Red shoes…otherwise known as it is time to move on.

What sort of a title is that?  I am sorry – really I am but stuff is spinning round in my head and when that happens I do what I always do – I write it down.  And this is my last blog post on this page so maybe I’ve got more to write about…or perhaps more accurately – more to think about exactly what to write.

I am back at home from the Australian Print Triennial and that was an amazing freaking experience.  So many artists, so much talking, excitement and enthusiasm.  So, so, so many new ideas and possibilities.  If you are a relatively new printmaker like me, and particularly if you come from a regional area, start saving your pennies for the Australian Print Triennial in 2018 – it will change your world.

On top of all that energy that we created as a group the whole Triennial experience was interesting to me on a personal development level.  And by that I mean personal rather than professional.  I am a chatty person, I can chat to the cows come home.  I can usually find something in common with the person I am talking to and fill in the conversation gaps as needed.  Go me!  But…I panic in group situations and the flip side of being chatty?  Talking incessantly out of nervousness and perhaps tending to EXAGERATE just a teeny bit.

So if my Stepping Up grant had been less sensible and less thought through (thanks so much for being sensible the lovely Country Arts WA team!) and I had attended the Australian Print Triennial at the start of the my year of professional development I would have come away with a completely different outcome.  I would have rabbited on about how fabulous it was but it would have been observation based rather than experienced based.  While I was there I would have babbled to anyone who would have talked to me and I would have been more terrified about how I was being perceived rather than just absorbing and enjoying the experience.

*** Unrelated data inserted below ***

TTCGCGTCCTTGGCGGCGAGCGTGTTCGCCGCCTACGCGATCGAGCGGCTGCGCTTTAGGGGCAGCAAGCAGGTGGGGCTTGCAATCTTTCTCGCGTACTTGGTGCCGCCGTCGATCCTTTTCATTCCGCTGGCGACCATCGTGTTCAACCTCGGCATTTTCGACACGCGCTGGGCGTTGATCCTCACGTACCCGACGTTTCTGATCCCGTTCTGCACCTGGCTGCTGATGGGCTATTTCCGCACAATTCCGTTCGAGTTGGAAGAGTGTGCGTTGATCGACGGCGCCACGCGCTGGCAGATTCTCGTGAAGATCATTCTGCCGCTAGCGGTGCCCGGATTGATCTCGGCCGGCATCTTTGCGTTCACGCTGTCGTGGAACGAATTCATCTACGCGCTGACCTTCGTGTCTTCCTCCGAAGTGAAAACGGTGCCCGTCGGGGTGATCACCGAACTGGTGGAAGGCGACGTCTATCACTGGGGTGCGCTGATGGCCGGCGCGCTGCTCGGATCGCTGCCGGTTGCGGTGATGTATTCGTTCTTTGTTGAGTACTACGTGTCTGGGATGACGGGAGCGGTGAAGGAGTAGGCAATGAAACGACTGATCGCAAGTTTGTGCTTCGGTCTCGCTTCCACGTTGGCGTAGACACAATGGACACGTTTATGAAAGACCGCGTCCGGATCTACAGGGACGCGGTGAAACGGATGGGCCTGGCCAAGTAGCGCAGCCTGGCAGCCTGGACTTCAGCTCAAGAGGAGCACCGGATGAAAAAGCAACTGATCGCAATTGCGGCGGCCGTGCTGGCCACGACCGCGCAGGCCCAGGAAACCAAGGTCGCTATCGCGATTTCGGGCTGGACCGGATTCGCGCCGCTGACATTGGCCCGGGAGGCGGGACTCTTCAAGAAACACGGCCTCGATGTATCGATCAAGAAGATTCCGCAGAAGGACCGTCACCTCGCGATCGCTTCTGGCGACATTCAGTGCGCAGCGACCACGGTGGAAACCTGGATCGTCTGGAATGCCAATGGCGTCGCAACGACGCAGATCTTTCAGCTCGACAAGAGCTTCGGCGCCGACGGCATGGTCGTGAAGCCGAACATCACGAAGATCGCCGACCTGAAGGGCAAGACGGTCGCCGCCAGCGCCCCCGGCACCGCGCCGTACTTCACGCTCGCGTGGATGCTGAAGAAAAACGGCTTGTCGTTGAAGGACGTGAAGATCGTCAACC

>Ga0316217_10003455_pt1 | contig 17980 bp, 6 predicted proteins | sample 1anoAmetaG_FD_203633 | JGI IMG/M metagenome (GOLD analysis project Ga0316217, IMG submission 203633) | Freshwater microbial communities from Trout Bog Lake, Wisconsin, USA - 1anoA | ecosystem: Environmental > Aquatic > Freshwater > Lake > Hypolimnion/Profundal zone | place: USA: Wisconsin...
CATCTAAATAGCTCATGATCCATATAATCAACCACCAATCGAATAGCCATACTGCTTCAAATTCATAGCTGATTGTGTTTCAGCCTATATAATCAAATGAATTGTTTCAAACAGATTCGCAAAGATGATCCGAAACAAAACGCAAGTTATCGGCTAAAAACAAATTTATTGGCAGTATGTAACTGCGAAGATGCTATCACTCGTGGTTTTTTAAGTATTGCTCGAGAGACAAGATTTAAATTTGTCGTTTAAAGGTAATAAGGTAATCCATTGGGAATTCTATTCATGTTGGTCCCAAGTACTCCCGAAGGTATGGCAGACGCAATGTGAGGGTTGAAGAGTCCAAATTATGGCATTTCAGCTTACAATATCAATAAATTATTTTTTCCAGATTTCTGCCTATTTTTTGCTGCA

Example?  Well it became pretty apparent pretty quickly that a lot of these guys know each other, know each other’s history and know art history with pretty much everyone having some sort of art qualification.  As I pretty much knew nobody most of the conversations started with…who are you, where are you from, where did you study?  I seriously didn’t realise how much the study part of things would matter – I really thought that there would be a few more people like me without an art qualification.

A year ago that would have thrown me into such a spin – I would have felt so inferior that I would have either stopped introducing myself to people and five years ago I would have been tempted to call in sick and miss the whole conference.  But after 12 months of sucking it up, making myself get out there and forcing myself to push through barriers that really were only in my mind, I am seeing things much more clearly.  There are options for me – I have choices.  I can’t study art where I am but if we move one day I might study art…or I might not.  But I am not going to let that stop me doing what I want – I won’t let that fear of what people think take over again and push me in directions that I don’t want to go.  This may have been the year of professional development but the biggest thing I had to overcome was lack of confidence.  I thought it was my lack of confidence in my artwork and that I would learn skills to make better art.  But it turns out it was a lack of confidence in me – I have spent the last 12 months making a better me.